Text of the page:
Inside The Ships: ORP Błyskawica


Hello. Welcome to Poland. We’re here to have a look
at the oldest naval destroyer in the world: the Blyskawica. [INSIDE THE SHIPS] [WITH RICHARD “THE CHALLENGER” CUTLAND] [INSIDE ORP BLYSKAWICA] This British-designed Polish destroyer
was one of the 2 Grom-class vessels, ordered on 29th of March, 1935. She was commissioned in 1937
and fought alongside the Royal Navy. When launched she was one of the fastest
and most heavily-armed ships of her kind. [ORP KRAKOWIAK – HUNT CLASS DESTROYER] The Grom-class destroyers
were named after thunder, Grom, and lightning, Blyskawica, respectively. Although Grom’s keel was laid first, Blyskawica was completed before Grom. In other words,
lightning came before thunder. She was built between 1st of October 1935… and 1st of October 1936… …as part of the Polish naval buildup program… …that sought to bolster Poland’s defenses
against maritime threats. The Grom-class destroyers were superior
to German or Soviet destroyers… …in terms of armament. They were also designed
specifically for operations in the Baltic, and thus included minelayers. 2 more ships were ordered from J. Samuel White… …but they were never laid down
due to the outbreak of World War II. [ARMAMENTS] The biggest loses at see
during World War II… …were by the use of underwater weapons
such as torpedoes. Initially the ship was fitted with… …twin triple-tubed
550 mm torpedo launchers. They then followed
a series of retrofits and modifications… …all the way upto 1951… …when this Soviet designed
twin triple-tubed 533.4 mm launcher… …was finally fitted. It was an effective weapon, with 300 kg of explosive, a maximum speed of 45 knots, and a maximum range of 13 km. Firing of the torpedo launcher… …was by the use of compressed gas. And if this failed,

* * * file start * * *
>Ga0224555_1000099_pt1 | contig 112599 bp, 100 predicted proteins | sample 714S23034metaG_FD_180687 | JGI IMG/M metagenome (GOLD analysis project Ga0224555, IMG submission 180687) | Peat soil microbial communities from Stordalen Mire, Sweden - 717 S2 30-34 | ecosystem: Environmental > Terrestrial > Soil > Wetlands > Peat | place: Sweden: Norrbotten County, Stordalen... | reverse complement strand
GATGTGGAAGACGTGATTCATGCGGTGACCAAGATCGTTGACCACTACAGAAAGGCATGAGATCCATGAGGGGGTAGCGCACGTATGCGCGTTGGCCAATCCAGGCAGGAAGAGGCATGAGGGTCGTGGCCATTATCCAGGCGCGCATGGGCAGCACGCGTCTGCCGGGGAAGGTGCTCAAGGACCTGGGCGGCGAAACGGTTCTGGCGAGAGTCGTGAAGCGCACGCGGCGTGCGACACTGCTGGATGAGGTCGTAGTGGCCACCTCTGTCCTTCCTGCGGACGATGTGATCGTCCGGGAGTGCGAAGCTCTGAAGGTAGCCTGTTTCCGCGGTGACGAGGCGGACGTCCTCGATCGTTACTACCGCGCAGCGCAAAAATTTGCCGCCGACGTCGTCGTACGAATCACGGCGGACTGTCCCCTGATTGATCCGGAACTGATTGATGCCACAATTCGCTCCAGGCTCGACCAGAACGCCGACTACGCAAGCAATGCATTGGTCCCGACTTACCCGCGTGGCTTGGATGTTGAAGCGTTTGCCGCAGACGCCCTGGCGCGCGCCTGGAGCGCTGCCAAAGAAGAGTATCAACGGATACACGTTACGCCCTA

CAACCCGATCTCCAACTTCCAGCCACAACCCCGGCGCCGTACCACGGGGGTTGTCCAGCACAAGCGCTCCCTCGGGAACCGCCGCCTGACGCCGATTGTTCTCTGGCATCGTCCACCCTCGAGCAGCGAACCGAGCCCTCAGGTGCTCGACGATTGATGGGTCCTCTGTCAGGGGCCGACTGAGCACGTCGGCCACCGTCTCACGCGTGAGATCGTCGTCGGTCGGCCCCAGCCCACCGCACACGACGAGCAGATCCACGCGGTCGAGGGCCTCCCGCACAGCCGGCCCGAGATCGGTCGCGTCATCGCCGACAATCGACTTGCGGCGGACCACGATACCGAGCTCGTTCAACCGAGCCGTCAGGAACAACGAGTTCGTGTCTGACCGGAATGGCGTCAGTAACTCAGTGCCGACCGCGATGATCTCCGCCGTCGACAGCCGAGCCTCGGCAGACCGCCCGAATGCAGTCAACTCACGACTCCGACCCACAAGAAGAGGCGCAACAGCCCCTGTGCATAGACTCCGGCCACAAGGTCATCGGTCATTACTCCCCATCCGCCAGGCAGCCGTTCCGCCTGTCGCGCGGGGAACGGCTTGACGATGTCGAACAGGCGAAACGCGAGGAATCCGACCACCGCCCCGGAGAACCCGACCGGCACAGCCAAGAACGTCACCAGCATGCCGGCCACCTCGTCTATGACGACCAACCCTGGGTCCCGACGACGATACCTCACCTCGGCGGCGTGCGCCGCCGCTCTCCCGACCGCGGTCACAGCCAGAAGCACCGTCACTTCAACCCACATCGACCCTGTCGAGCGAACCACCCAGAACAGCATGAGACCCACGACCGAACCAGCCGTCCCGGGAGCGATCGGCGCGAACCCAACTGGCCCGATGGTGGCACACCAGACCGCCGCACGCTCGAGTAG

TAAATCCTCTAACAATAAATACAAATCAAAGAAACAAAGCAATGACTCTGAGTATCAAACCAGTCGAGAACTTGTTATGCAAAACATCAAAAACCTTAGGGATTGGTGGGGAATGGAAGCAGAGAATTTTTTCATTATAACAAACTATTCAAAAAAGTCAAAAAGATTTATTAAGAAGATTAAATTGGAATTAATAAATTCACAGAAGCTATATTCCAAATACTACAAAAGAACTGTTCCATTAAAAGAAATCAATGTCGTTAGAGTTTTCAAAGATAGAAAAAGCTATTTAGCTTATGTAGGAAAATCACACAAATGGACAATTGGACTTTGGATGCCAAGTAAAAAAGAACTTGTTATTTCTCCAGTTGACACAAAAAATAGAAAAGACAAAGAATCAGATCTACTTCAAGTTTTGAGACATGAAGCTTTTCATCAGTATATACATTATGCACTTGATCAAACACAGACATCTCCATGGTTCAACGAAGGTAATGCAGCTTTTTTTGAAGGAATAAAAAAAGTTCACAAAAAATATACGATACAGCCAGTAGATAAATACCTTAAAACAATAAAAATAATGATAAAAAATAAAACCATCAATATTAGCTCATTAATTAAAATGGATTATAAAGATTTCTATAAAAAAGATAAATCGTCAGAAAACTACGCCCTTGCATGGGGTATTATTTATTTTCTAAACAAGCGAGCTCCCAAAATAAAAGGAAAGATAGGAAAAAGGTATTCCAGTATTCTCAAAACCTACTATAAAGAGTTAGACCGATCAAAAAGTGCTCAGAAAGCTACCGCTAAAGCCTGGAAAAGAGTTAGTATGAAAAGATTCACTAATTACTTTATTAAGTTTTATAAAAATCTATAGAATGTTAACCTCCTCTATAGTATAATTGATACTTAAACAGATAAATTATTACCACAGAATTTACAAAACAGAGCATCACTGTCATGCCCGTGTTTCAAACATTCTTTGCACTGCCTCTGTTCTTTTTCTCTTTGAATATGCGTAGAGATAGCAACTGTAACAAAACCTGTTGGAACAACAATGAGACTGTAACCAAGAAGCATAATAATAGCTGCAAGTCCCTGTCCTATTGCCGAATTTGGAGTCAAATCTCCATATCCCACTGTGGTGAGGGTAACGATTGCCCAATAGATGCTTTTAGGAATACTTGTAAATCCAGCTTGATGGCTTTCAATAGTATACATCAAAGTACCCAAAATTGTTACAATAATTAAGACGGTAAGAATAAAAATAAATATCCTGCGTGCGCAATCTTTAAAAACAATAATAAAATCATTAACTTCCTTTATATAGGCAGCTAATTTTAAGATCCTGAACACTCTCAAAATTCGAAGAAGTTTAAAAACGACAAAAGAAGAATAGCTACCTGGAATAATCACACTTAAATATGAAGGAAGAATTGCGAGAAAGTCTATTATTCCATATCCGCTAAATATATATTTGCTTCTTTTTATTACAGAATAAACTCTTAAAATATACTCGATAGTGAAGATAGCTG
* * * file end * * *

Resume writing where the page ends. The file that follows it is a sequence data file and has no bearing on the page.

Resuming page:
there was also a way to fire it… …using the more traditional
gunpowder method. To fight submarines,
the ship was armed with 20 depth charges. These can be found in 10 various launchers,
such as this, around the ship. In 1951, the small caliber guns onboard… …were replaced with these 37 mm guns
located on either side of the ship. They’ve a rate of fire
of 180 rounds per minute… …and a maximum range of 3 km. They were added simply to unify
with the rest of the Polish Navy. The original air defense for the ship
included twin 40 mm Bofors guns. One of them you can see here, and the other you can see behind me
in front of the main funnel. They were manned by a crew of 7, and had a practical range of 4000 m, and a rate of fire
of 120 rounds per minute. During the Second World War
these particular guns… …were responsible for taking down
4 German aircrafts. Upon commission in 1937, the ship was originally armed
with seven 120 mm guns. In 1941, she was rearmed, with 4 twin quick-firing dual purpose guns. These guns had a much improved elevation
on the originals of 85 degrees… and a range of 16,500 meters. We’re now fortunate
to have one of the crew members… …give more of an insight
to the operation of the main guns. We are at the bow of the ship
next to the main artillery gun. This is a 4-inch naval gun… …which was mounted here in 1941. Originally the ship had
a 120 mm main artillery. The gun presented here